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Non-Review Review: The Girl on the Train

What would you get if you tried to produce Gone Girl without David Fincher?

It is a tough question to answer, given Fincher’s style is an integral part of the film. It is impossible to divorce Gone Girl from Fincher’s steady cam shots and clinical framing. However, The Girl on the Train still makes a valiant attempt to answer. Whatever about the source material, the adaptation of The Girl on the Train is monomaniacally fixated upon that pulpy breakout psychological thriller, constructing another gaslighting murder investigation in desaturated terms to an electronic score that cannot help but evoke the work of Trent Reznor and Atticus Ross.

A pale reflection.

A pale reflection.

However, director Tate Taylor is no David Fincher. Fincher keenly understood the pulpy absurdity of his source material, playing into the ridiculousness of layered twists and double-bluffs that reimagined marriage as some sort of long-form psychological warfare. Taylor fundamentally misunderstands the tone of his film, pitching the forced coincidences and crazy revelations of The Girl on the Train as something to be taken entirely seriously. Gone is the irony that made Gone Girl so effective, replaced with an ill-advised earnestness that refuses to blink.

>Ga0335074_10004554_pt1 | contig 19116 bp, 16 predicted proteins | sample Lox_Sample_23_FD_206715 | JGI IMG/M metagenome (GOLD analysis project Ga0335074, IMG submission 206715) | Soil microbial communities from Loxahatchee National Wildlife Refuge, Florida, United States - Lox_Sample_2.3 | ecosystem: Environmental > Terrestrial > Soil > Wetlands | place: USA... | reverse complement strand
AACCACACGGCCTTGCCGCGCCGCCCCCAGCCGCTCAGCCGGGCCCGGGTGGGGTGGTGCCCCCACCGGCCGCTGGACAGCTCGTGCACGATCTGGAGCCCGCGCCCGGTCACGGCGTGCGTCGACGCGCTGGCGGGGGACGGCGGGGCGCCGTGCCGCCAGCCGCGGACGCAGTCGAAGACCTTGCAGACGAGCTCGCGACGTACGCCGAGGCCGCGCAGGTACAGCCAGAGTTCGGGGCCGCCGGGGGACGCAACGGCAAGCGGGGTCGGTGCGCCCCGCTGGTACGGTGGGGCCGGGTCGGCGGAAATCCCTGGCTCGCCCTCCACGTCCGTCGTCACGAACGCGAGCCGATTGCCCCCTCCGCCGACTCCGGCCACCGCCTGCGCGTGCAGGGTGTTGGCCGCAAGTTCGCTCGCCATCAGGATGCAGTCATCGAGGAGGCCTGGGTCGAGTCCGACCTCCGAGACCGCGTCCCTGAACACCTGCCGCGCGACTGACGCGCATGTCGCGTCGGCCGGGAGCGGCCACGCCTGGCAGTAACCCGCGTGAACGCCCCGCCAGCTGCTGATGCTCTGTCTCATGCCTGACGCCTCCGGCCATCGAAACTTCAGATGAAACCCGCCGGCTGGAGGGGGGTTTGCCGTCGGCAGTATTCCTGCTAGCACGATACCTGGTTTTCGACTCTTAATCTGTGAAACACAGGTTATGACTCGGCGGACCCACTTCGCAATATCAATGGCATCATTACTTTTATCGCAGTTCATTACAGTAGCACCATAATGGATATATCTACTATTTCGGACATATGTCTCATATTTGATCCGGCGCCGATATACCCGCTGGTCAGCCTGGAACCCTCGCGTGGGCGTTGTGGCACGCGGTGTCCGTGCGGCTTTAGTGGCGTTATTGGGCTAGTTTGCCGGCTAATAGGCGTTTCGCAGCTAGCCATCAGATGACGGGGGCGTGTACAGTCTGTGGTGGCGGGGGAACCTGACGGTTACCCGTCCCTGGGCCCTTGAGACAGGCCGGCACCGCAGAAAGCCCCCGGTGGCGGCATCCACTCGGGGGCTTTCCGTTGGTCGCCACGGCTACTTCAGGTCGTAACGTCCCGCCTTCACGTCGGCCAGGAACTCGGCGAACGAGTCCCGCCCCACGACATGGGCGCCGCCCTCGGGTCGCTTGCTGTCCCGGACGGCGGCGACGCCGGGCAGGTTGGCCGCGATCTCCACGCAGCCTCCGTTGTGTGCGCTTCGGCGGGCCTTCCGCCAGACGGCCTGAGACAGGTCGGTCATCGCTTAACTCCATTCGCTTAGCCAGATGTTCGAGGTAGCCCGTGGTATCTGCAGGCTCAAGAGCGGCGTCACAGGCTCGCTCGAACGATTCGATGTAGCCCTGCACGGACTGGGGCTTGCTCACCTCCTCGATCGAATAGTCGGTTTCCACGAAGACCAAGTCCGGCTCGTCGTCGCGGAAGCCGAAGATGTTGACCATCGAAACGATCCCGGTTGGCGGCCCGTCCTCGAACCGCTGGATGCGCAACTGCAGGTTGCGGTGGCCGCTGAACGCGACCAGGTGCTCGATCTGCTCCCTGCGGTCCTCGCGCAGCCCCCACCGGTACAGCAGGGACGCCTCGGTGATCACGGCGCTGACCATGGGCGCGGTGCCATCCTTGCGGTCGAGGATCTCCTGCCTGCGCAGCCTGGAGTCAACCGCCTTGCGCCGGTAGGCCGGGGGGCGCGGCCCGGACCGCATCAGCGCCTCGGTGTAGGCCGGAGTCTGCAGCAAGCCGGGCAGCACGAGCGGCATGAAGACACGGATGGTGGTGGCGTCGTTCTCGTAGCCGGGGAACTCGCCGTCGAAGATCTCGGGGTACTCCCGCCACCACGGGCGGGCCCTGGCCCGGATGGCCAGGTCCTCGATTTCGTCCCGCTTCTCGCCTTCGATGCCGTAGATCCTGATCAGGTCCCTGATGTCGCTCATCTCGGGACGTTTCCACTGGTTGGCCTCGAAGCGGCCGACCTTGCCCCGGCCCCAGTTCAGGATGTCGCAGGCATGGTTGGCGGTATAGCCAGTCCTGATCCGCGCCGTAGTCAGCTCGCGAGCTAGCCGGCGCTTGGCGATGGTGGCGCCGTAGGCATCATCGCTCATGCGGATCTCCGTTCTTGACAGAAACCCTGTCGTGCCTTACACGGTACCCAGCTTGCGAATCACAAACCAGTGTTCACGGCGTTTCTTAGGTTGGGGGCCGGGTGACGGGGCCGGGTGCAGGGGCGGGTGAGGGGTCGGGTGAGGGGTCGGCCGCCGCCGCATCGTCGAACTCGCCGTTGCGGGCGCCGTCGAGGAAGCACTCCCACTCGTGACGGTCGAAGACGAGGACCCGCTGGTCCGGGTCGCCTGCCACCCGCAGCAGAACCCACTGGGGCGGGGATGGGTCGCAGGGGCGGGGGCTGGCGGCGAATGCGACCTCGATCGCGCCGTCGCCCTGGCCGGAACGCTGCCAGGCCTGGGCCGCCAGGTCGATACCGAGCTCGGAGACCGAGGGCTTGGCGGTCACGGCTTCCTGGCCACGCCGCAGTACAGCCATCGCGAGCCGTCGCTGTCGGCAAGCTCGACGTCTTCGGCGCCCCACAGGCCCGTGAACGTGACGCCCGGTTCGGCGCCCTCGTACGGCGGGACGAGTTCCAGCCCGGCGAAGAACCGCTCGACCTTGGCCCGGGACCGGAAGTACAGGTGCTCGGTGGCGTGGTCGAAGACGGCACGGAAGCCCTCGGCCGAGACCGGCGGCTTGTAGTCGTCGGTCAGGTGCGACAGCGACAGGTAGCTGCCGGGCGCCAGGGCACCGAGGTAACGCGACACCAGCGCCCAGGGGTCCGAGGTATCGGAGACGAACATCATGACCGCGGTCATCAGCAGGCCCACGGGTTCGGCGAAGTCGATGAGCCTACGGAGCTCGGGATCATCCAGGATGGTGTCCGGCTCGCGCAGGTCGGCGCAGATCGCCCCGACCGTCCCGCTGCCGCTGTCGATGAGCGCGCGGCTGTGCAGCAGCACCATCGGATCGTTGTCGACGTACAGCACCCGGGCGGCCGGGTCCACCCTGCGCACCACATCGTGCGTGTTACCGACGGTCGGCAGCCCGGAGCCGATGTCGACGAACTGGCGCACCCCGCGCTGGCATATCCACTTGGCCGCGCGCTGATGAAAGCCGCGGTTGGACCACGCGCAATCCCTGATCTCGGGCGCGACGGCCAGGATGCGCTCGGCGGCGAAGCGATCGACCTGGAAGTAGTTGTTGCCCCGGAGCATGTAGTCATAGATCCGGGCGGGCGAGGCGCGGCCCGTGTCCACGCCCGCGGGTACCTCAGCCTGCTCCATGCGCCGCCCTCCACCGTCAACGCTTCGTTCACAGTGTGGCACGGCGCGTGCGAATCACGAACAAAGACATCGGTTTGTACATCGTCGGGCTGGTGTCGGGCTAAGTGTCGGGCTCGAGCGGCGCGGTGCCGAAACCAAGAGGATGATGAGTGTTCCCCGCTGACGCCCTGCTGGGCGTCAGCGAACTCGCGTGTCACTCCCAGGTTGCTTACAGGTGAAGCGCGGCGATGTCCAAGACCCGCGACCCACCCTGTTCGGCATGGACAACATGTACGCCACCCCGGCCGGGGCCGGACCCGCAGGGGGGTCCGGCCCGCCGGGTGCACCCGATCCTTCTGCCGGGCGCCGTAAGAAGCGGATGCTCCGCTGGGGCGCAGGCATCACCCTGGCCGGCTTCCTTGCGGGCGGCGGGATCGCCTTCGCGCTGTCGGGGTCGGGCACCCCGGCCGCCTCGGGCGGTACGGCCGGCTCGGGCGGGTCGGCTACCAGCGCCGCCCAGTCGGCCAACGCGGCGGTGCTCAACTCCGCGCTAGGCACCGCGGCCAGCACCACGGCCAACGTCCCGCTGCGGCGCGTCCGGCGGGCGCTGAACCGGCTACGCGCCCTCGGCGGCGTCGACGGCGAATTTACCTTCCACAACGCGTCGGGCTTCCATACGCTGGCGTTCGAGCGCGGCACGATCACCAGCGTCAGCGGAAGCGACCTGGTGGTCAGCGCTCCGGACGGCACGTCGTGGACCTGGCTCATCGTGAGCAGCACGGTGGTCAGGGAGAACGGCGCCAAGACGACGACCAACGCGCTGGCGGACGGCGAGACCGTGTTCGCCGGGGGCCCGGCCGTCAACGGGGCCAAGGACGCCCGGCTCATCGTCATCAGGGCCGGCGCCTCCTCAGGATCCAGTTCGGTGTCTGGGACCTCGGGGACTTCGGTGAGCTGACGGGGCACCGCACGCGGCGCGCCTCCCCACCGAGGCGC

The problem is not that The Girl on the Train comes off the rails as the overly elaborate details of its storytelling world come into focus. The problem is that it doesn’t nearly enough momentum to reach its destination.

A trained observer.

A trained observer.

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Non-Review Review: The Edge of Tomorrow

As with Oblivion, the last “Tom Cruise in the future” blockbuster, The Edge of Tomorrow feels like a gigantic big-budget episode of The Outer Limits. It’s low on character and high in concept. The film moves fast enough to gloss over the assorted problems that come with a typical time travel narrative. The script is witty enough to keep the audience engaged, and Tom Cruise is solid enough leading man to hold it all together.

The Edge of Tomorrow is wonderfully enjoyable high-concept thrill ride, and one of the stronger offerings of the summer so far.

It's not the end of the world...

It’s not the end of the world…

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Non-Review Review: Looper

This movie was seen as part of Movie Fest, which was as much of a joy this year as it was last year. If not moreso.